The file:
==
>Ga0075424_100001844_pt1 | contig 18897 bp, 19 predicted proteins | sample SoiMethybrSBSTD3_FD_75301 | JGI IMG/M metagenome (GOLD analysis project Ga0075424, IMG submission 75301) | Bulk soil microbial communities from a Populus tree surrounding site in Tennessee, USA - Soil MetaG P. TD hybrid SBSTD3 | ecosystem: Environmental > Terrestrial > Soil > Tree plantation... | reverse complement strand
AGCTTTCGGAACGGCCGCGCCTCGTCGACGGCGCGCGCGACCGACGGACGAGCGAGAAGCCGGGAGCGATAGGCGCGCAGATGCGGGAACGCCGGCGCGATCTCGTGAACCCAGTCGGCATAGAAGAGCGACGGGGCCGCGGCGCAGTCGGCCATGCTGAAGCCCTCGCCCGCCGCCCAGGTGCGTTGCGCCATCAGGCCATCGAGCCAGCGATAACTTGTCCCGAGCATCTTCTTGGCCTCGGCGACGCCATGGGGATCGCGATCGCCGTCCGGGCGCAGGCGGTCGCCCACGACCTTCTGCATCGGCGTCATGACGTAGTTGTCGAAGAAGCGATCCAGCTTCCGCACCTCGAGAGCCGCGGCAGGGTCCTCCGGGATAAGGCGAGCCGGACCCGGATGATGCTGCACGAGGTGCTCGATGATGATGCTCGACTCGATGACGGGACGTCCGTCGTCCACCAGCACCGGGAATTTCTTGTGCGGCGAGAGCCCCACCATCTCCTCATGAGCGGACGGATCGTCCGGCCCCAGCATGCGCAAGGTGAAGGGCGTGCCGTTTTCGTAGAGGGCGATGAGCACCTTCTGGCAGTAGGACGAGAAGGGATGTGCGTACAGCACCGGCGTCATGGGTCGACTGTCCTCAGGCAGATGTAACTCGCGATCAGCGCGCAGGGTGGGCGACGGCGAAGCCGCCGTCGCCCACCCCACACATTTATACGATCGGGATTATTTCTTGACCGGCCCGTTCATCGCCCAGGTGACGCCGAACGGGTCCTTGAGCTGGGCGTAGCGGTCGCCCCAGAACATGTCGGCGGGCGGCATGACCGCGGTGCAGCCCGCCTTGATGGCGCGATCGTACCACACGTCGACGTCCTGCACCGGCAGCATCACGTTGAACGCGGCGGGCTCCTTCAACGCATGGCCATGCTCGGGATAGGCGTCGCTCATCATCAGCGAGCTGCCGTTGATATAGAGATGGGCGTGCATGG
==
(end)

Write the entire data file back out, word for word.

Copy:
>Ga0075424_100001844_pt1 | contig 18897 bp, 19 predicted proteins | sample SoiMethybrSBSTD3_FD_75301 | JGI IMG/M metagenome (GOLD analysis project Ga0075424, IMG submission 75301) | Bulk soil microbial communities from a Populus tree surrounding site in Tennessee, USA - Soil MetaG P. TD hybrid SBSTD3 | ecosystem: Environmental > Terrestrial > Soil > Tree plantation... | reverse complement strand
AGCTTTCGGAACGGCCGCGCCTCGTCGACGGCGCGCGCGACCGACGGACGAGCGAGAAGCCGGGAGCGATAGGCGCGCAGATGCGGGAACGCCGGCGCGATCTCGTGAACCCAGTCGGCATAGAAGAGCGACGGGGCCGCGGCGCAGTCGGCCATGCTGAAGCCCTCGCCCGCCGCCCAGGTGCGTTGCGCCATCAGGCCATCGAGCCAGCGATAACTTGTCCCGAGCATCTTCTTGGCCTCGGCGACGCCATGGGGATCGCGATCGCCGTCCGGGCGCAGGCGGTCGCCCACGACCTTCTGCATCGGCGTCATGACGTAGTTGTCGAAGAAGCGATCCAGCTTCCGCACCTCGAGAGCCGCGGCAGGGTCCTCCGGGATAAGGCGAGCCGGACCCGGATGATGCTGCACGAGGTGCTCGATGATGATGCTCGACTCGATGACGGGACGTCCGTCGTCCACCAGCACCGGGAATTTCTTGTGCGGCGAGAGCCCCACCATCTCCTCATGAGCGGACGGATCGTCCGGCCCCAGCATGCGCAAGGTGAAGGGCGTGCCGTTTTCGTAGAGGGCGATGAGCACCTTCTGGCAGTAGGACGAGAAGGGATGTGCGTACAGCACCGGCGTCATGGGTCGACTGTCCTCAGGCAGATGTAACTCGCGATCAGCGCGCAGGGTGGGCGACGGCGAAGCCGCCGTCGCCCACCCCACACATTTATACGATCGGGATTATTTCTTGACCGGCCCGTTCATCGCCCAGGTGACGCCGAACGGGTCCTTGAGCTGGGCGTAGCGGTCGCCCCAGAACATGTCGGCGGGCGGCATGACCGCGGTGCAGCCCGCCTTGATGGCGCGATCGTACCACACGTCGACGTCCTGCACCGGCAGCATCACGTTGAACGCGGCGGGCTCCTTCAACGCATGGCCATGCTCGGGATAGGCGTCGCTCATCATCAGCGAGCTGCCGTTGATATAGAGATGGGCGTGCATGG